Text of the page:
The district court was not required to make detailed subsidiary findings specifically refuting each of True's unwarranted assertions concerning particular aspects of the United States' case, each of which had been raised and argued or explored on cross-examination in the course of the trial. The Hyde Amendment and the incorporated EAJA "procedures and limitations" contain no special requirements for findings, and a district court is not required to engage in any detailed discussion of what a party seeking fees has failed to prove. As this Court explained in a similar context: "While a district judge cannot award [Rule 11] sanctions without giving the factual basis for that award," the district court need not make factual findings to explain why it did not order sanctions" and this Court "has not interpreted Rule 52 to require district courts explicitly to treat each issue raised." Orlett v. Cincinnati Microwave, Inc. 954 F.2d 414, 417 (6th Cir. 1992).
The Hyde Amendment places the burden on a prevailing criminal defendant to convince the district judge -- who has observed the evidence and the conduct of the prosecution throughout the case -- that the position of the United States was "vexatious, frivolous, or in bad faith." It does not allow all prevailing criminal defendants to recover fees, nor does it place the burden on the United States to show that its position was "substantially justified" as is the case under EAJA. In construing the Hyde Amendment standard, this Court should look to its statutory language and the common meanings of the terms Congress used, and to the Amendment's legislative history.14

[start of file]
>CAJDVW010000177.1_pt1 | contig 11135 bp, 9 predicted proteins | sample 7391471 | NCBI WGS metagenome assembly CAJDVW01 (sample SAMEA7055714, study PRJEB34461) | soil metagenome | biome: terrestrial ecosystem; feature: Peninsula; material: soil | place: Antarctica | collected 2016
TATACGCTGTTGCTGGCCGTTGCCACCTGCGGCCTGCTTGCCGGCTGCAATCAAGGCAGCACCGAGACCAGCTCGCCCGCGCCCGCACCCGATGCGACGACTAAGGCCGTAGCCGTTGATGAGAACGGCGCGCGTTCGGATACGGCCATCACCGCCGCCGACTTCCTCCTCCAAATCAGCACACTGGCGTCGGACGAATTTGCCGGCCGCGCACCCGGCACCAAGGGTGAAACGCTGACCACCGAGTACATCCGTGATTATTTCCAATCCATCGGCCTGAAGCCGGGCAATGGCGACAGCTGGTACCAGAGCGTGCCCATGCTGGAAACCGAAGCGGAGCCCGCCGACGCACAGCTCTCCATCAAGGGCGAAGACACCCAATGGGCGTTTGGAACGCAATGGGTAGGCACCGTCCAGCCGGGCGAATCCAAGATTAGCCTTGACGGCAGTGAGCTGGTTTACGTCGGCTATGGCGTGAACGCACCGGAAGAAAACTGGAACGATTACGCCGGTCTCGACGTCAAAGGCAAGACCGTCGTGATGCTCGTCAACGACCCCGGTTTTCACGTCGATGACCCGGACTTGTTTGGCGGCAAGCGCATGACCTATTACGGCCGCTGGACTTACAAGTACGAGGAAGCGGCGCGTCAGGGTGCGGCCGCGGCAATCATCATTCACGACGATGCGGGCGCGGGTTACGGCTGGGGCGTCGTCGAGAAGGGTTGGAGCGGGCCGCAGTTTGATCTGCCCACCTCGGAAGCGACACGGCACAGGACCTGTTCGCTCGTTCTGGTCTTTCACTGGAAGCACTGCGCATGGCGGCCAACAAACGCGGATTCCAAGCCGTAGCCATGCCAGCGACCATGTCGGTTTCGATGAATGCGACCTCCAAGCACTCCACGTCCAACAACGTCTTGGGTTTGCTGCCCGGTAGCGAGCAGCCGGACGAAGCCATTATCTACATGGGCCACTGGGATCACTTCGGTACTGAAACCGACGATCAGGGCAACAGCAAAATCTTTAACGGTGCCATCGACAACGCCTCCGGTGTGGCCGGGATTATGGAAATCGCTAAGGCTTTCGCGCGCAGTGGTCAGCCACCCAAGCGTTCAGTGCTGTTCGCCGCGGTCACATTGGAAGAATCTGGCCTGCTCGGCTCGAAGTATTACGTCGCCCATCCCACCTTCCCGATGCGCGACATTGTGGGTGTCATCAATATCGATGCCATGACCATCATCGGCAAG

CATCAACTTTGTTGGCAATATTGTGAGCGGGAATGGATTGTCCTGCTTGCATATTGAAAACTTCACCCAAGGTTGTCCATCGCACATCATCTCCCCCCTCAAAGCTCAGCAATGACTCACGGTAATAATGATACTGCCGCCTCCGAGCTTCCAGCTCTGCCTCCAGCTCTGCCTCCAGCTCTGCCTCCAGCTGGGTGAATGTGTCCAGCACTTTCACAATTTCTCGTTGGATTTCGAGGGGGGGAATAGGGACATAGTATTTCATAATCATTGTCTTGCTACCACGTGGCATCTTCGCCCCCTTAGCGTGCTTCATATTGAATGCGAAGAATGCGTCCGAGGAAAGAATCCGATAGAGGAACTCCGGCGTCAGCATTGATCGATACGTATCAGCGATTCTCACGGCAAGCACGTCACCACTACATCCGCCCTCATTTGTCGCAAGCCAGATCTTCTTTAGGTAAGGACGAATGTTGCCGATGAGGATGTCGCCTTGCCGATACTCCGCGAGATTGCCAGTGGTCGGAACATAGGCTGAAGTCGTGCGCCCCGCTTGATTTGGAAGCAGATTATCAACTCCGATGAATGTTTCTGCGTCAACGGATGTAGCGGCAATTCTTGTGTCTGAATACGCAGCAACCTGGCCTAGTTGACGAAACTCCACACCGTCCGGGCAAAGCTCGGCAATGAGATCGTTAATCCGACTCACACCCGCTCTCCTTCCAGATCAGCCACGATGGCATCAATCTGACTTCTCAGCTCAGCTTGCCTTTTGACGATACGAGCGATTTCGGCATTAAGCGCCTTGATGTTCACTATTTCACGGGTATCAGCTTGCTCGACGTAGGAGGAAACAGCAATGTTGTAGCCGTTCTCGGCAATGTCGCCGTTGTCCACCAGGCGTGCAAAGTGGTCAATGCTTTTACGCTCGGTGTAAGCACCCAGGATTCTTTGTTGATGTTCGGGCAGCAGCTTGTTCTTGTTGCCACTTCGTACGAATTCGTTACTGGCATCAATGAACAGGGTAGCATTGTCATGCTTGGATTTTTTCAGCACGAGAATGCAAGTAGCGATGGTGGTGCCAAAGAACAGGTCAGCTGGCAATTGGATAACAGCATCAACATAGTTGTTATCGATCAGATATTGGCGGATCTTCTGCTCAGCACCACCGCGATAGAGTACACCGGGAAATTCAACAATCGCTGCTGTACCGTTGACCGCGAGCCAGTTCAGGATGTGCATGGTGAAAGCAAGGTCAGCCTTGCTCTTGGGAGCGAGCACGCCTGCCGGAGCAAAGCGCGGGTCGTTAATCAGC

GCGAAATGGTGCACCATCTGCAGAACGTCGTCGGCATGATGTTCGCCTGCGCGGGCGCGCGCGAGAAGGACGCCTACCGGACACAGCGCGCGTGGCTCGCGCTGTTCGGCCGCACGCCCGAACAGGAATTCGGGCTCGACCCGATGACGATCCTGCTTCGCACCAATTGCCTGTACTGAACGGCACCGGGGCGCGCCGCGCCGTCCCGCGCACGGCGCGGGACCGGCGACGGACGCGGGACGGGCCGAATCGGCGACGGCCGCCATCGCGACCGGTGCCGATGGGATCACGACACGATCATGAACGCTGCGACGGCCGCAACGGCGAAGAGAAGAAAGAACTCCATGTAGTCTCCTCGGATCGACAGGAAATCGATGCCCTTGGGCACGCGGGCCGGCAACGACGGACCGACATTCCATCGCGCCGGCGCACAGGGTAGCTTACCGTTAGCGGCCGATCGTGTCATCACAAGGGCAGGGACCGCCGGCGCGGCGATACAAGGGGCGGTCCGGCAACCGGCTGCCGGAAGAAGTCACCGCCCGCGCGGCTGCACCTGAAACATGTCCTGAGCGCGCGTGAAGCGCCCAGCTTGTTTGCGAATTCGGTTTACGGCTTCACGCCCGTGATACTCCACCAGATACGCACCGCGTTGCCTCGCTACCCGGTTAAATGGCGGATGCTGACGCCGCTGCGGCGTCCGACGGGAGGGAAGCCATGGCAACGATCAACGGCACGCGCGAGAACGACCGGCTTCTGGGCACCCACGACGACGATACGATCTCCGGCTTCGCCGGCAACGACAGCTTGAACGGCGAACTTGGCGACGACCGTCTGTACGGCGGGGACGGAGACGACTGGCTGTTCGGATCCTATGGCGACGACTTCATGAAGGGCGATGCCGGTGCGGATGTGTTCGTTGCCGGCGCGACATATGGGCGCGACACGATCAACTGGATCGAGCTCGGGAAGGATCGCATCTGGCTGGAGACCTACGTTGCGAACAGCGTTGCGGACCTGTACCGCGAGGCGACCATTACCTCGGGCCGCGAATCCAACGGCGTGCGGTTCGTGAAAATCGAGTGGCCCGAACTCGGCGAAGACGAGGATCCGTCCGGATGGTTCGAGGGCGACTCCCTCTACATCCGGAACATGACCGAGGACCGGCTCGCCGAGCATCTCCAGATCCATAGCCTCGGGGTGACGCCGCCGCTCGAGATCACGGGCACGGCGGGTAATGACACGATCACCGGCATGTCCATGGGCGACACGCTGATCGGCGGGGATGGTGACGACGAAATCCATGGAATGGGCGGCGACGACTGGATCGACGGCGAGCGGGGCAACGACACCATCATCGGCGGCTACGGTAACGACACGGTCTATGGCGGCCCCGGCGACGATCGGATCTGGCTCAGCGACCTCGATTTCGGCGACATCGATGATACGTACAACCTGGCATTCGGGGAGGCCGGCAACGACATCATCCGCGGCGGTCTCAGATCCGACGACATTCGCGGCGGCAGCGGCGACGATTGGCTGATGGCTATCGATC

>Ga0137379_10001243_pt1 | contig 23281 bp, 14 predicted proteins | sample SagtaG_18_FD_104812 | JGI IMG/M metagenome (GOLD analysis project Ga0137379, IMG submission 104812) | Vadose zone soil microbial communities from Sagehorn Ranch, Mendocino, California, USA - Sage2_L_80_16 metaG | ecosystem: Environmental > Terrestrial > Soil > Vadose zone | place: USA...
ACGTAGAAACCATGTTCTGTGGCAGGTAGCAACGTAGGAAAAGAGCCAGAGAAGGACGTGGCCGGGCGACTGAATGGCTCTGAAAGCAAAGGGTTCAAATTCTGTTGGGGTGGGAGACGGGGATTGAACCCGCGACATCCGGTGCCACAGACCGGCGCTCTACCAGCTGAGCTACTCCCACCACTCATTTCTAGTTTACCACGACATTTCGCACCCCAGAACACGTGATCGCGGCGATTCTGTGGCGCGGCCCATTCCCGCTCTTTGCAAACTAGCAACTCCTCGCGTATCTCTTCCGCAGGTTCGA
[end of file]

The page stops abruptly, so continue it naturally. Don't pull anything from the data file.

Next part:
The three Hyde Amendment terms -- "vexatious, frivolous, or in bad faith -- are commonly used in cases dealing with litigation misconduct. See, e.g., Chambers v. Nasco, Inc., 501 U.S. 32, 45-46 (1991) ("a court may assess attorneys fees when a party has 'acted in bad faith, vexatiously, wantonly, or for oppressive reasons'"). They may have different shades of meaning in different contexts, and there is some overlap among them, but they appear to address distinct concerns. "Frivolous" generally refers to complete lack of objective merit, i.e., "clearly insuffcient on its face," "groundless," "devoid of merit." Black's Law Dictionary at 668 (6th ed. 1990). See also Ballentine's Law Dictionary at 503 (William S. Anderson, ed., 3d ed. 1969); Webster's Third New International Dictionary (1981) at 913 ("having no basis in law or fact"). "Bad faith" denotes action taken for an improper purpose or without a belief in its propriety, i.e., it "generally impl[ies] or involv[es] actual or constructive fraud or a design to mislead or deceive another, or a neglect or refusal to fulfill some duty ... the conscious doing of a wrong because of dishonest purpose or moral obliquity." Black's Law Dictionary at 139. See also Ballentine's Law Dictionary at 118. "Vexatious" means harassing, in the sense of an abuse of process, i.e., lacking justification and intended to harass," Webster's Third New International Dictionary at 2548, or "instituted maliciously and without probable cause," Black's Law Dictionary at 1565. See also Ballentine's Law Dictionary at 1341. In some contexts, however, the term "vexatious" does not imply that a showing of "subjective bad faith" is a prerequisite to a fee award. See Christiansburg Garment Co. v. EEOC, 434 U.S. 412, 417-421 (1978) (explaining standard for awarding fees to a prevailing defendant under Title VII of the Civil Rights Act of 1964).